• Various Obvious Signs - These may include people exchanging small packets for cash, people using drugs while sitting in their cars, syringes left in common areas or on neighboring properties, or other paraphernalia lying around.


If you suspect one (or more) of your Richmond neighbors are selling narcotics, please notify the Richmond Police Department Narcotics Unit. You can contact Detective Lieutenant Rodney Tudor at 623-1162, call the drug tip line at 859-623-1714, toll-free at (833) KYHIDTA, or send an email to the Tip Line. When notifying the Narcotics Unit of suspected drug activity, it is very helpful if you leave your name and phone number; however, it is not mandatory. Also, please include as much information as possible on the suspected seller, the location where the selling is taking place, the time of day that the activity is heaviest, and the type of activity that is occurring.

With our new online tip form, you can anonymously report and send information directly to the narcotics section. Please remember to choose a code name, which will remain anonymous, so that investigators can speak with you about your tip if you contact them.

Meth Labs

Many people may be living next door to a meth lab and not know it. Some of the signs that there is a meth lab in operation are obvious and easy to spot. In fact, you may have noticed them and not realized it. Here are some of the things to watch for:

  • Large amounts of traffic – People coming and going at unusual hours. There may be little traffic during the day and large amounts at night
  • Renters who pay their landlords in cash (most drug dealers deal exclusively in cash)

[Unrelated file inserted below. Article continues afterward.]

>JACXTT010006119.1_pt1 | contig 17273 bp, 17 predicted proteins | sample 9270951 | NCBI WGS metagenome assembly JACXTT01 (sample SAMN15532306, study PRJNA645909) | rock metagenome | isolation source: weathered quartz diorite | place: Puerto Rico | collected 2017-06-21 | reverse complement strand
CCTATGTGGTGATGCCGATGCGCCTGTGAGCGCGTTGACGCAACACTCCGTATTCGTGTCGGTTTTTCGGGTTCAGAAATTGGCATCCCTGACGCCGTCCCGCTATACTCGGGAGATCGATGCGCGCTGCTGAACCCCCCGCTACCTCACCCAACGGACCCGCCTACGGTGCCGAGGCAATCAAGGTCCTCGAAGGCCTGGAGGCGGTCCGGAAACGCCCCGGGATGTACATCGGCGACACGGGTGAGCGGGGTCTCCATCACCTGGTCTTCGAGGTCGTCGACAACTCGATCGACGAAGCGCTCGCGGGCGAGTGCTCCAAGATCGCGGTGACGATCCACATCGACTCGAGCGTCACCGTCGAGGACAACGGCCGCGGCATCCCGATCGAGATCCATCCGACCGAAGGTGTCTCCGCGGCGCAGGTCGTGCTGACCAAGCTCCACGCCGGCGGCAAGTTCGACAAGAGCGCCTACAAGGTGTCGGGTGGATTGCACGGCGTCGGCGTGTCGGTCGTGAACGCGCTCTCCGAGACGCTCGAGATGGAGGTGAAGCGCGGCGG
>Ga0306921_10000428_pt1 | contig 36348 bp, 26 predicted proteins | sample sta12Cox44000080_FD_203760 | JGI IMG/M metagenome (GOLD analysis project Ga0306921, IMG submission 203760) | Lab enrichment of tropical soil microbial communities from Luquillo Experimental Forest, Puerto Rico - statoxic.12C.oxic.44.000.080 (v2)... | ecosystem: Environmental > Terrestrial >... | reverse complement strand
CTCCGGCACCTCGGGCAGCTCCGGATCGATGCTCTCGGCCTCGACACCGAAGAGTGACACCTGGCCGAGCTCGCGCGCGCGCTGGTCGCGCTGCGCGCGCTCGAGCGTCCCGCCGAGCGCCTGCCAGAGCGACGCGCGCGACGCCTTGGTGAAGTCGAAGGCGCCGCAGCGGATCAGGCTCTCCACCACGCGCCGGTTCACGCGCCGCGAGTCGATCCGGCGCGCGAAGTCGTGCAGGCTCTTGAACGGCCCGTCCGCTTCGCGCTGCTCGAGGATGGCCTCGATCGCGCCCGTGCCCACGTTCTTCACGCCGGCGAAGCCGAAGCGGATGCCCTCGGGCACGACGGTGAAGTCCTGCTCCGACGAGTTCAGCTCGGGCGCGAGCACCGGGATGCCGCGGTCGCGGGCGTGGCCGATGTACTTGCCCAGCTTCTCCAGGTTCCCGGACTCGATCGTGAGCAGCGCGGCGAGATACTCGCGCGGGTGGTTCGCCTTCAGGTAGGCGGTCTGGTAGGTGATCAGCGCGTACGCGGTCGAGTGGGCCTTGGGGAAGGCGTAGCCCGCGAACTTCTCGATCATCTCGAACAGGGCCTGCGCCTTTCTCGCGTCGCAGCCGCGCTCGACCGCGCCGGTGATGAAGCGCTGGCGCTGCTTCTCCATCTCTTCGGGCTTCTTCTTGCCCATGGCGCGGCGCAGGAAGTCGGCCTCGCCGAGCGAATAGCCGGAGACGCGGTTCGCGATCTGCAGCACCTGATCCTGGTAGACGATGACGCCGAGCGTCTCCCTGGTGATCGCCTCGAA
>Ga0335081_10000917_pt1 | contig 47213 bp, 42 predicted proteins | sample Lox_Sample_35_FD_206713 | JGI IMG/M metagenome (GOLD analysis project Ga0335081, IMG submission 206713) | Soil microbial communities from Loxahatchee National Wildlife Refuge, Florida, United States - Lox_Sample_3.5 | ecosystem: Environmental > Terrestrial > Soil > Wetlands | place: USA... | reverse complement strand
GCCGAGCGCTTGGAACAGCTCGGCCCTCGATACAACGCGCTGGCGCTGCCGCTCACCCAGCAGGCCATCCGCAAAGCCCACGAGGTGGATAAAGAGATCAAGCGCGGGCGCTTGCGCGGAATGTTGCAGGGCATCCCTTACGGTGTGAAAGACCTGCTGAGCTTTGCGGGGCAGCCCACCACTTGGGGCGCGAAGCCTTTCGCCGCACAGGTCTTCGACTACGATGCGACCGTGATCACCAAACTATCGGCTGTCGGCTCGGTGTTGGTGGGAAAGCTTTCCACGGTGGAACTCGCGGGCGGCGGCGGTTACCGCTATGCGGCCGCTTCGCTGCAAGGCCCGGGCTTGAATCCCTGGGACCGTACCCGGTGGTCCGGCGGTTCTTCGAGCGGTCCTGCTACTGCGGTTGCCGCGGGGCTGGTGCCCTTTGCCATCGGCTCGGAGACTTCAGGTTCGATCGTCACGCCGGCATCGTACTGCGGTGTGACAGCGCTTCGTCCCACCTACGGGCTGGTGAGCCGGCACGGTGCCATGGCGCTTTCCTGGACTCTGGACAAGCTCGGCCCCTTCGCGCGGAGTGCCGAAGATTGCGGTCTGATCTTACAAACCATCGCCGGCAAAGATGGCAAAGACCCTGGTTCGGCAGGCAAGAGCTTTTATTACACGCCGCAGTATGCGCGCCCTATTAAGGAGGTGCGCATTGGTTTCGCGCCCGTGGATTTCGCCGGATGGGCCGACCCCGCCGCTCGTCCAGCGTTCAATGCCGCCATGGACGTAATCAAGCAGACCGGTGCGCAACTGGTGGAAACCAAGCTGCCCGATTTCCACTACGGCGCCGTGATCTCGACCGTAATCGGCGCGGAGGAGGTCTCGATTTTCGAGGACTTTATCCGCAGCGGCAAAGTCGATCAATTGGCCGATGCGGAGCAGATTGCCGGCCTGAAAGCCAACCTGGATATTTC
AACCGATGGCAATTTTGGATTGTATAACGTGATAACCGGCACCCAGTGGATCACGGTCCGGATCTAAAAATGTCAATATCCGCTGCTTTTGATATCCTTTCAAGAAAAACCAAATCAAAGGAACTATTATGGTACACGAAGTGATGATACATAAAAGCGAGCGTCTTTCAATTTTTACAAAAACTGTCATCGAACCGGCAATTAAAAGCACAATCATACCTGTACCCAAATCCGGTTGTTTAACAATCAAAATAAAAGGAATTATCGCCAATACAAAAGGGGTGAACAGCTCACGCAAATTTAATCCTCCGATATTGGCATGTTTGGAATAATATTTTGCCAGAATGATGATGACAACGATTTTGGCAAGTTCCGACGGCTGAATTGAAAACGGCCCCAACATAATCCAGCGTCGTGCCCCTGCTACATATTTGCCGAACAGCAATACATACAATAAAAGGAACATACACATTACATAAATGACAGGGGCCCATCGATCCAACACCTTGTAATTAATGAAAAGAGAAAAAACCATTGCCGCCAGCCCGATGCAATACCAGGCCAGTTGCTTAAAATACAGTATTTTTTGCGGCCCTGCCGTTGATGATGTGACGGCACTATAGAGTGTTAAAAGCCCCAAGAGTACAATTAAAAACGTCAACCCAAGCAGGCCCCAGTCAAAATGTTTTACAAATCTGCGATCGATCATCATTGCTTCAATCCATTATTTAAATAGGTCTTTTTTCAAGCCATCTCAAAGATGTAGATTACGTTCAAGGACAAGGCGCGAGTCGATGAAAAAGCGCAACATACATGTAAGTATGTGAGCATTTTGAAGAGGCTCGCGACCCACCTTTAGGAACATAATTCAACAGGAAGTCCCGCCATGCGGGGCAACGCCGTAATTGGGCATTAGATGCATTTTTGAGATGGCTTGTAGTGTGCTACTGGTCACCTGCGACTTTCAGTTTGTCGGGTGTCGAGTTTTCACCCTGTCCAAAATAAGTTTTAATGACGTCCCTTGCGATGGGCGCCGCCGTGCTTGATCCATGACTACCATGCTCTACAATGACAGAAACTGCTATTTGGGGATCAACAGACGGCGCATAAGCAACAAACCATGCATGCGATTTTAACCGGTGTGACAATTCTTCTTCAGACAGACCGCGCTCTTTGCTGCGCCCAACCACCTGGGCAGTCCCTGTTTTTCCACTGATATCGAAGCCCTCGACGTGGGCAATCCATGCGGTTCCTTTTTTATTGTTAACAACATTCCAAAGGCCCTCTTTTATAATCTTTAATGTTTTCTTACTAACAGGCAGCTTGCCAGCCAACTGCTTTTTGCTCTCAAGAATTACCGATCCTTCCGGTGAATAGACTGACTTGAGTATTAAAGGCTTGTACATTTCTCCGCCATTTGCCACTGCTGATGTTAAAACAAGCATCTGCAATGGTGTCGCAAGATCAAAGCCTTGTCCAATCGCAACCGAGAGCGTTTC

• Residences with windows blacked out
  • Unusual strong odors (like cat urine, ether, ammonia, acetone, or other chemicals)
  • Excessive trash, including large quantities of antifreeze containers, lantern fuel cans, red chemically stained coffee filters, drain cleaner containers, and duct tape.
  • Unusual quantities of clear glass containers being brought into the home.
  • The presence of the following items could also indicate the presence of a meth lab:
    • Acetone
    • Alcohol
    • Anhydrous Ammonia
    • Battery/Sulphuric Acid
    • Benzene
    • Black Iodine
    • Bronchodilators
    • Camp Stove/Coleman Fuel
    • Chloroform
    • Cold Tablets
    • Drano
    • Energy Boosters
    • Ephedrine (over the counter)
    • Epsom Salts
    • Ether
    • Freon
    • Hot Plates
    • Iodine Crystals
    • Lithium Batteries
    • Lye (Red Devil Type)
    • Muriatic/Hydrochloric Acid
    • Phenyl-2-Propane
    • Phenylacetone
    • Phenylpropanolamine
    • Propane Cylinders
    • Red Phosphorus
    • Rock Salt and Diet Aids.
    • Sodium Metal
    • Starting Fluid
    • Toluene/Paint Thinner
    • White Gasoline
    • Wooden Matches


If you suspect a meth lab in your neighborhood, call the Richmond Police Department Tip Line at (833) KYDRUGS (593-7847) or 859-623-1714.